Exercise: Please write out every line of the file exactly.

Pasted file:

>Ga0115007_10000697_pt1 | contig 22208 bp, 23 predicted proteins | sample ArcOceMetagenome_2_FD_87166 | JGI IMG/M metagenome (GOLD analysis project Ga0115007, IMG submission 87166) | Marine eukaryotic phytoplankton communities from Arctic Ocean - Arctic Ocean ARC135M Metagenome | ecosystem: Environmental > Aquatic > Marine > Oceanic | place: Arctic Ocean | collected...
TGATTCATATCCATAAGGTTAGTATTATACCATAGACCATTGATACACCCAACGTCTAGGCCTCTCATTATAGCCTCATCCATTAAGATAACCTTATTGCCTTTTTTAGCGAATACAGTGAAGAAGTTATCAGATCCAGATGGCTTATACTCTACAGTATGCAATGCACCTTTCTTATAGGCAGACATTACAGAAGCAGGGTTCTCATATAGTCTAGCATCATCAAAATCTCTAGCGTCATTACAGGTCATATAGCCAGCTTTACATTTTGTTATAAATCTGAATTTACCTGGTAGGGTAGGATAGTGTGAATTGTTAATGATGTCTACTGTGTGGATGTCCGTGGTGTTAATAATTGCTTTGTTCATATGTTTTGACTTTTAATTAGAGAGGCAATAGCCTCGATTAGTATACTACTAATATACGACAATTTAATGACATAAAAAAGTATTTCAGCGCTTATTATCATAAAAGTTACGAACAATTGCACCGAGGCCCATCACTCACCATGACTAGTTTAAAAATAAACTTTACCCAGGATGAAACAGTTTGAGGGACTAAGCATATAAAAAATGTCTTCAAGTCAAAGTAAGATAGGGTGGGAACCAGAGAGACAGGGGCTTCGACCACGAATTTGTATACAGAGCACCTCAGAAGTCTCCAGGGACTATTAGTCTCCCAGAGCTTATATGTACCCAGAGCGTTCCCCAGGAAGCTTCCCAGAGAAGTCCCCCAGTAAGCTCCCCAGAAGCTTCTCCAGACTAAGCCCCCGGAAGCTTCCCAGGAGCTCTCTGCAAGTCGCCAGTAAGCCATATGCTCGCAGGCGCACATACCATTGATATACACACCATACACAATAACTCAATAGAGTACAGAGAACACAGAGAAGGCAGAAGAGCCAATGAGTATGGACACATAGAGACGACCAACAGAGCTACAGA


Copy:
>Ga0115007_10000697_pt1 | contig 22208 bp, 23 predicted proteins | sample ArcOceMetagenome_2_FD_87166 | JGI IMG/M metagenome (GOLD analysis project Ga0115007, IMG submission 87166) | Marine eukaryotic phytoplankton communities from Arctic Ocean - Arctic Ocean ARC135M Metagenome | ecosystem: Environmental > Aquatic > Marine > Oceanic | place: Arctic Ocean | collected...
TGATTCATATCCATAAGGTTAGTATTATACCATAGACCATTGATACACCCAACGTCTAGGCCTCTCATTATAGCCTCATCCATTAAGATAACCTTATTGCCTTTTTTAGCGAATACAGTGAAGAAGTTATCAGATCCAGATGGCTTATACTCTACAGTATGCAATGCACCTTTCTTATAGGCAGACATTACAGAAGCAGGGTTCTCATATAGTCTAGCATCATCAAAATCTCTAGCGTCATTACAGGTCATATAGCCAGCTTTACATTTTGTTATAAATCTGAATTTACCTGGTAGGGTAGGATAGTGTGAATTGTTAATGATGTCTACTGTGTGGATGTCCGTGGTGTTAATAATTGCTTTGTTCATATGTTTTGACTTTTAATTAGAGAGGCAATAGCCTCGATTAGTATACTACTAATATACGACAATTTAATGACATAAAAAAGTATTTCAGCGCTTATTATCATAAAAGTTACGAACAATTGCACCGAGGCCCATCACTCACCATGACTAGTTTAAAAATAAACTTTACCCAGGATGAAACAGTTTGAGGGACTAAGCATATAAAAAATGTCTTCAAGTCAAAGTAAGATAGGGTGGGAACCAGAGAGACAGGGGCTTCGACCACGAATTTGTATACAGAGCACCTCAGAAGTCTCCAGGGACTATTAGTCTCCCAGAGCTTATATGTACCCAGAGCGTTCCCCAGGAAGCTTCCCAGAGAAGTCCCCCAGTAAGCTCCCCAGAAGCTTCTCCAGACTAAGCCCCCGGAAGCTTCCCAGGAGCTCTCTGCAAGTCGCCAGTAAGCCATATGCTCGCAGGCGCACATACCATTGATATACACACCATACACAATAACTCAATAGAGTACAGAGAACACAGAGAAGGCAGAAGAGCCAATGAGTATGGACACATAGAGACGACCAACAGAGCTACAGA